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Wind Turbine and Gummy Bears
Wind Turbine and Gummy Bears
Michele Ursino / Tamara S. / Flickr / Edited


Michigan Scientists Create Gummy Bears from Recycled Wind Turbine Blades

“It’s all part of the global carbon cycle, and we’ve shown that we can go from biomass in the field to durable plastic materials and back to foodstuffs.”

Researchers at Michigan State University have discovered a method to create gummy bears from recycled wind turbine blades.

The group of scientists created a new composite resin to build the blades of the controversial energy producers, which are currently usually made of fibreglass, and are often now disposed of in landfills, causing new environmental problems while being designed to resolve old ones.

In order to solve this problem, the new resin, combined of glass fibre and plant-based and synthetic polymers, could be broken down by the end of the lifespan of the blades, researchers say, by digesting it into an alkaline solution. The resulting potassium lactate can then be made into various products, including sports drinks and “tasty” treats like gummy bears.

“We recovered food-grade potassium lactate and used it to make gummy bear candies, which I ate,” said John Dorgan, one of the scientists who worked on the project.

Dorgan argued that eating gummy bears produced from a wind turbine wasn’t weird at all. “A carbon atom derived from a plant, like corn or grass, is no different from a carbon atom that came from a fossil fuel,” he said. “It’s all part of the global carbon cycle, and we’ve shown that we can go from biomass in the field to durable plastic materials and back to foodstuffs.”

He claimed that the resin system he and the team had created had a sense of “beauty to it,” because at the end of its use cycle, we can dissolve it, and that releases it from whatever matrix it’s in so that it can be used over and over again in an infinite loop,” noting it fitted with the goals of the “circular economy,” where waste products get constantly recycled back into use.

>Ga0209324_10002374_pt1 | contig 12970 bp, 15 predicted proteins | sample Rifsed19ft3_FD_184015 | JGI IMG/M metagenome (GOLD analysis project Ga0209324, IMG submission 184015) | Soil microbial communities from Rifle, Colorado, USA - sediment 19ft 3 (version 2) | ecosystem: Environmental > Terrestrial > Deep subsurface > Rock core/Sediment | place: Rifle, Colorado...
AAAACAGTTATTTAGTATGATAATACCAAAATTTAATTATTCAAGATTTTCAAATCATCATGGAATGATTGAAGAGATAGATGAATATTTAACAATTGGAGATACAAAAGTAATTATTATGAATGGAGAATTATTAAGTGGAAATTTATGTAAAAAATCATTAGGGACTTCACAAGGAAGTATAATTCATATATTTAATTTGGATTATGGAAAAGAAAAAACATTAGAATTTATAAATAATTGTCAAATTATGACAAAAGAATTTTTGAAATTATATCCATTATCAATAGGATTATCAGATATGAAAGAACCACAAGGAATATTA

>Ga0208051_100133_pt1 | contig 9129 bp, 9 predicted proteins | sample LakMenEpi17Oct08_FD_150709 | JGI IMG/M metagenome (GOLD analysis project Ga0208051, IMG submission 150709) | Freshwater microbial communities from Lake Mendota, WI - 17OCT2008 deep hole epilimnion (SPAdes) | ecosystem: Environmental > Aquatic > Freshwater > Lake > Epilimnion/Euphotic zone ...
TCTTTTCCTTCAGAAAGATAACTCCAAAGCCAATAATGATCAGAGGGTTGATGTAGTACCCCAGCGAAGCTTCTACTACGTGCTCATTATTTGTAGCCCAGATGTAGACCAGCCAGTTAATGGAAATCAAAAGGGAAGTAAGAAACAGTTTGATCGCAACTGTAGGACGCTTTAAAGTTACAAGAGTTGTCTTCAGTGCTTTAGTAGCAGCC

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The idea was presented on Tuesday to a meeting of the American Chemical Society, with further plans in place to produce some of the blades for field testing.

The reveal of the strange gummy bear production cycle comes as various “new foods” are being suggested. A study from the University of Helsinki argued that eating meat grown in a lab and mashed-up bugs would help save the environment. British children have also been fed bugs at school as part of a science experiment.

Wind turbines are not only controversial because of pollution concerns, however. It is estimated that over 1 million birds are killed every year by wind farms in the United States alone, according to the Sierra Club.

Jack Hadfield
Written By

Jack Hadfield is the Associate Editor at Valiant News. An investigative reporter from the UK, and the director and presenter of "Destination Dover: Migrants in the Channel, his work has appeared in such sites as Breitbart and The Political Insider. You can follow him on Gab @JH, on Telegram @JackHadders, or see his other social media by visiting

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    August 25, 2022 at 6:04 pm


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